Carepartners felt that physicians do not investigate the depth of patient off period experiences:
They're certainly not asking the level of questions you are, that like, you know, what is the impact and extent and severity of these off periods (CP2).
Carepartners reported lack of physician engagement of carepartners in clinic visits as a barrier:
Well, I think the neurologist should inquire a whole lot more of me. I mean, they obviously need to direct themselves towards my husband as a person with Parkinson’s and all of that kind of thing, but I think they miss and have missed a whole bunch of data and information, and it took me a couple of years, not because I’m not assertive or anything, but it was kind of a new experience to be my husband’s spokesperson. But I used to sit there and think they aren’t getting half the story just listening to how my husband perceives what’s happening with him, and I thought it was odd that, I thought it was really odd that the reaction to the person who is with him 24/7 isn’t more important to these neurologists (CP1).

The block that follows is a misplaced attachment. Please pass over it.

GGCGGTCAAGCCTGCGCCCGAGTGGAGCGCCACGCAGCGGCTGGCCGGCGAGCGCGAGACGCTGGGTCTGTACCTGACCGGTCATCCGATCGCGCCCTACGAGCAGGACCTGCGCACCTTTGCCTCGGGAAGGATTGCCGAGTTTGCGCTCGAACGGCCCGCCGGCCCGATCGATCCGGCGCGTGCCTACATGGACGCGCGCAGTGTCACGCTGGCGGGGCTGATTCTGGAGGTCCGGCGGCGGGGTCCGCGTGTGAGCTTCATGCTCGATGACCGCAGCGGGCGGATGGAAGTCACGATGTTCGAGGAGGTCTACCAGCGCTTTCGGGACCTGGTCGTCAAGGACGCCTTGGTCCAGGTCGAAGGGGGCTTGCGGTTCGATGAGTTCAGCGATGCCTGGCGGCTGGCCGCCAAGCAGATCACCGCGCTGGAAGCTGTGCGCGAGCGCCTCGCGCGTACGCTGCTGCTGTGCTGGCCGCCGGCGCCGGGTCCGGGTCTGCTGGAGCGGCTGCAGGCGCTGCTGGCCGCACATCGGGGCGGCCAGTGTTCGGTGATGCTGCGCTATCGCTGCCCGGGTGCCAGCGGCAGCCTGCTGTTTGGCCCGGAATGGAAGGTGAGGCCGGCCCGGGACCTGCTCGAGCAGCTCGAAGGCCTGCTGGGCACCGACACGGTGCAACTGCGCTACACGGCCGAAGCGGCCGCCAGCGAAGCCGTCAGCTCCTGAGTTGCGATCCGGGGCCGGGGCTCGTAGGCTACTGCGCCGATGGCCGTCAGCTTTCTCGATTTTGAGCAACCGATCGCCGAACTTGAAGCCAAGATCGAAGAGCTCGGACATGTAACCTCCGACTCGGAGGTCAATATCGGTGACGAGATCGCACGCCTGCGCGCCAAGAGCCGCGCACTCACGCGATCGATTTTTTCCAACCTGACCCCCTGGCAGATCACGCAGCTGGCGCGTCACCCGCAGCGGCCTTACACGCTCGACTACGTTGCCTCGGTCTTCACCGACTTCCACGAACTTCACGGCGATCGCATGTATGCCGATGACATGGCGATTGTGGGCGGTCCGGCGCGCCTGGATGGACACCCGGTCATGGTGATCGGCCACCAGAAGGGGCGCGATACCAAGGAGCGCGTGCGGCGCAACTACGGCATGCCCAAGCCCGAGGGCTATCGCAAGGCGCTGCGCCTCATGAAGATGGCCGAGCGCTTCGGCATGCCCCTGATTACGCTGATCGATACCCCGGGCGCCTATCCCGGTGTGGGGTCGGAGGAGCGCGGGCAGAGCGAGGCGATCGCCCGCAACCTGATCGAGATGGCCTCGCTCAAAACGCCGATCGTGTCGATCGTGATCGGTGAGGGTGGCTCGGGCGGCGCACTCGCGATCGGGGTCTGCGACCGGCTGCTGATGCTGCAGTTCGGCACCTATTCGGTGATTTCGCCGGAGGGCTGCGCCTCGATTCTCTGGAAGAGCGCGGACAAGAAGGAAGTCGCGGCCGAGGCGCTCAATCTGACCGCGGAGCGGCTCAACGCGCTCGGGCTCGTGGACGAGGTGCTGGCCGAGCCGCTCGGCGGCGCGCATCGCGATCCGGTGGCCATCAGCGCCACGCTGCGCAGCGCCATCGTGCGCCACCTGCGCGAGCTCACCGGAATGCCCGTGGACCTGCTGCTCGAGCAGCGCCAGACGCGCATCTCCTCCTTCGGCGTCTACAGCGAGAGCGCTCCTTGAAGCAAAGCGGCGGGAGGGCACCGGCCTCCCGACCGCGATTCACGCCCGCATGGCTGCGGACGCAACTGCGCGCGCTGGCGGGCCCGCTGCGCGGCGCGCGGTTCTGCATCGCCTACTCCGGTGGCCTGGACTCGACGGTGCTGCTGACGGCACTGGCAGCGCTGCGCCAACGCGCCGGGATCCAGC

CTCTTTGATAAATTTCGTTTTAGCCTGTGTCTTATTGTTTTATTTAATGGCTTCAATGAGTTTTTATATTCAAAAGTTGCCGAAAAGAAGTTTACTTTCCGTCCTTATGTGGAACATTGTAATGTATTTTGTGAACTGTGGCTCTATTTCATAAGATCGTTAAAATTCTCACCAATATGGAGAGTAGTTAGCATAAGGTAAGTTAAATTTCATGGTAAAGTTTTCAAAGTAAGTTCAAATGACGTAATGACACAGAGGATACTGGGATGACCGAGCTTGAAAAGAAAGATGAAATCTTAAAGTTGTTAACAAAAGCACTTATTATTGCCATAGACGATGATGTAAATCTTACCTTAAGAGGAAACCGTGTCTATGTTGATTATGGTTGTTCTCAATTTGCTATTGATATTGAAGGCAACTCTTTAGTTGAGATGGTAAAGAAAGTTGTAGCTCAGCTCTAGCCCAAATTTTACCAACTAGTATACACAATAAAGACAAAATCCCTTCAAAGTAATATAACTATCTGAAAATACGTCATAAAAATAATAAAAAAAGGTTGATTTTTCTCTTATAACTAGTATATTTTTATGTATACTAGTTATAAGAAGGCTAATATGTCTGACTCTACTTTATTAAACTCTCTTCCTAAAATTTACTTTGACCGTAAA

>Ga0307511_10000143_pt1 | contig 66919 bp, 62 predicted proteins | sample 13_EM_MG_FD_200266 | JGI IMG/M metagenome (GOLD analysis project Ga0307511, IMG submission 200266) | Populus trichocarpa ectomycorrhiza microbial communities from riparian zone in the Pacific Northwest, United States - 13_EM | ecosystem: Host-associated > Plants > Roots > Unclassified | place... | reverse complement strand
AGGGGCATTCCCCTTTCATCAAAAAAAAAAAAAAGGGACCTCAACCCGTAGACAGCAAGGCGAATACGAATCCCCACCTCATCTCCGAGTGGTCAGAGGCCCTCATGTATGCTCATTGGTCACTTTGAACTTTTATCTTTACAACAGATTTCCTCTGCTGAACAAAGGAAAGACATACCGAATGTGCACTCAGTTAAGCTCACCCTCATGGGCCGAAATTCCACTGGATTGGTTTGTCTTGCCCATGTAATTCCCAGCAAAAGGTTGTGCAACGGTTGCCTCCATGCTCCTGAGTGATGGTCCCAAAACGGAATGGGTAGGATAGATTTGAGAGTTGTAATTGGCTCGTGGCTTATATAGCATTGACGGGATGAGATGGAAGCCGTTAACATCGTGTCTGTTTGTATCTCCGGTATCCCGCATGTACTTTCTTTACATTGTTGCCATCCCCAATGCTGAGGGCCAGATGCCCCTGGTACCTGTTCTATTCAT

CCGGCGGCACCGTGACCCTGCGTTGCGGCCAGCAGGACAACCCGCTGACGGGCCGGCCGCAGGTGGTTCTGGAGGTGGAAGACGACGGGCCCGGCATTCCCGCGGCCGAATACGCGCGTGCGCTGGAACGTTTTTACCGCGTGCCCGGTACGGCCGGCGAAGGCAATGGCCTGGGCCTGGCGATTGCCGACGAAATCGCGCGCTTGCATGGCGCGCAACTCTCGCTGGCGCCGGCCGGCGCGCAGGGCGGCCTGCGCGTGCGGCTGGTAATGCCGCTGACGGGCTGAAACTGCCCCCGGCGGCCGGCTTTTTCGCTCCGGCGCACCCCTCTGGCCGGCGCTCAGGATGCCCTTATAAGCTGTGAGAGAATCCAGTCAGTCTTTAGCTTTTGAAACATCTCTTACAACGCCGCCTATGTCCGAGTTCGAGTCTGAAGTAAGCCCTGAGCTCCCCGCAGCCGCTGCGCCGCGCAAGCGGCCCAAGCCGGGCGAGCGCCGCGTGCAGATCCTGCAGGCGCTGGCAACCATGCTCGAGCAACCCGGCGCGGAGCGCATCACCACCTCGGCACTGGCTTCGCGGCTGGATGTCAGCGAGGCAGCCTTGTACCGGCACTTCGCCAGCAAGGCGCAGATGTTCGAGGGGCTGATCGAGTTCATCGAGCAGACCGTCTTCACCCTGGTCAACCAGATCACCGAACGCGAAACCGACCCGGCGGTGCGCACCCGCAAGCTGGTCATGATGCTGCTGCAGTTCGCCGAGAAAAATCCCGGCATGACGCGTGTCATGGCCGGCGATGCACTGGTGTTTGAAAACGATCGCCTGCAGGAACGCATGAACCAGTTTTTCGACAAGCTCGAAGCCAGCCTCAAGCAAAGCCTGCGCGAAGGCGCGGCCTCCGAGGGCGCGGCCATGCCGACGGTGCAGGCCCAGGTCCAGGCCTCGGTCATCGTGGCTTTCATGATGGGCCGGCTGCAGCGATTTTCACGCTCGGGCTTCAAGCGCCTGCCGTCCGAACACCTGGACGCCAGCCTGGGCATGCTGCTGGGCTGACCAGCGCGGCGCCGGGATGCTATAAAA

Both PwP and carepartners described challenges from physicians distracted by technology:
I feel that he's very distracted by the technology that they use, those computers. And I feel like he has, like, his checklist, and he really does need to get through that before he can really focus on me… They're computerizing everything and he is not… he's not a computer guy… At best he's a two-fingered typist and he has to pay complete attention to the computer or me. He can't do both (PwP2).
The complicated nature of off periods is itself a barrier to communication. Physicians reported difficulty establishing whether symptoms related to PD, medication timing, or something else.
You know, patients just say they don't feel well all day long. And, so, this is hard to kind of say, "Well, was there a time when it was really different? And, how does it relate to my doses? Is it the beginning of my dose? The end of my dose? And kind of arbitrary?" (GN7).
Movement disorder specialists described the difficulty of distinguishing tremors during off periods from peak dose dyskinesias:
A lot times patients misinterpret their dyskinesia as tremor and that can be confusing because when they’re really on they think they’re off and they’re worried about that movement when it’s really an on phenomenon (MDS10).
Specialists also reported challenges in identifying the presence of non-motor off symptoms:
…So much of the time the off-periods are–so there are psychological symptoms, and if they're associated with obvious severe motor symptoms, then that’s not hard to ferret out. But so many patients don’t understand that the motor wearing off might be mild and the emotional symptoms might be much more severe (MDS7).
Related to these challenges is the lack of shared vocabulary about off periods, described by both PwP and physicians.